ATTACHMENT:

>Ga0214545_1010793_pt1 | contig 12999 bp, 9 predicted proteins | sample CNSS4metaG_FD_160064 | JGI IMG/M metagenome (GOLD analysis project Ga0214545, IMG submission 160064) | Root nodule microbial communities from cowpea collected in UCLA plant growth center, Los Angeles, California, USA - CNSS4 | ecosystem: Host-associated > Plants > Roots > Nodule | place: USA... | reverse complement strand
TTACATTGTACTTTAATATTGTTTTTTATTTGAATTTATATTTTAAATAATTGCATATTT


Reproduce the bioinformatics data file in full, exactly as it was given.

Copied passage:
>Ga0214545_1010793_pt1 | contig 12999 bp, 9 predicted proteins | sample CNSS4metaG_FD_160064 | JGI IMG/M metagenome (GOLD analysis project Ga0214545, IMG submission 160064) | Root nodule microbial communities from cowpea collected in UCLA plant growth center, Los Angeles, California, USA - CNSS4 | ecosystem: Host-associated > Plants > Roots > Nodule | place: USA... | reverse complement strand
TTACATTGTACTTTAATATTGTTTTTTATTTGAATTTATATTTTAAATAATTGCATATTT